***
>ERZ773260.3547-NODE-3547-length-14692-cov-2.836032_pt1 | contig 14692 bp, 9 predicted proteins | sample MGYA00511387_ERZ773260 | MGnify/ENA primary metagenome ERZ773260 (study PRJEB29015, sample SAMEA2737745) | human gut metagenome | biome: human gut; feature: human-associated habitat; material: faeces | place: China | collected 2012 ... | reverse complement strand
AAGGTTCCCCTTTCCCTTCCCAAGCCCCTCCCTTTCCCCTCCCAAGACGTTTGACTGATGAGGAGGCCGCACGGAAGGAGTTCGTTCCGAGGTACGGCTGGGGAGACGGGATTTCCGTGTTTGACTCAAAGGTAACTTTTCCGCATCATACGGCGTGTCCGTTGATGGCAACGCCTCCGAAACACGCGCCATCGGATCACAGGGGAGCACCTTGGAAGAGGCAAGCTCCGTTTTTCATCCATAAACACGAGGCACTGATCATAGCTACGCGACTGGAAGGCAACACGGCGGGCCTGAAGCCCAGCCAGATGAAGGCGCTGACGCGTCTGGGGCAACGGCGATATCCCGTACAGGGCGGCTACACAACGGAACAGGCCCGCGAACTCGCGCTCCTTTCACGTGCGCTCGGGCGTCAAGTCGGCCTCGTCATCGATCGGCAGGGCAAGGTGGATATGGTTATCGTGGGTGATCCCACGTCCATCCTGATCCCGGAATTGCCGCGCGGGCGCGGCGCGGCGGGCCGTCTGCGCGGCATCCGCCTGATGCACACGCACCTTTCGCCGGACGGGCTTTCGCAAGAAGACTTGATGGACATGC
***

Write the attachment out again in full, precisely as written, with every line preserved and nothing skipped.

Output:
>ERZ773260.3547-NODE-3547-length-14692-cov-2.836032_pt1 | contig 14692 bp, 9 predicted proteins | sample MGYA00511387_ERZ773260 | MGnify/ENA primary metagenome ERZ773260 (study PRJEB29015, sample SAMEA2737745) | human gut metagenome | biome: human gut; feature: human-associated habitat; material: faeces | place: China | collected 2012 ... | reverse complement strand
AAGGTTCCCCTTTCCCTTCCCAAGCCCCTCCCTTTCCCCTCCCAAGACGTTTGACTGATGAGGAGGCCGCACGGAAGGAGTTCGTTCCGAGGTACGGCTGGGGAGACGGGATTTCCGTGTTTGACTCAAAGGTAACTTTTCCGCATCATACGGCGTGTCCGTTGATGGCAACGCCTCCGAAACACGCGCCATCGGATCACAGGGGAGCACCTTGGAAGAGGCAAGCTCCGTTTTTCATCCATAAACACGAGGCACTGATCATAGCTACGCGACTGGAAGGCAACACGGCGGGCCTGAAGCCCAGCCAGATGAAGGCGCTGACGCGTCTGGGGCAACGGCGATATCCCGTACAGGGCGGCTACACAACGGAACAGGCCCGCGAACTCGCGCTCCTTTCACGTGCGCTCGGGCGTCAAGTCGGCCTCGTCATCGATCGGCAGGGCAAGGTGGATATGGTTATCGTGGGTGATCCCACGTCCATCCTGATCCCGGAATTGCCGCGCGGGCGCGGCGCGGCGGGCCGTCTGCGCGGCATCCGCCTGATGCACACGCACCTTTCGCCGGACGGGCTTTCGCAAGAAGACTTGATGGACATGC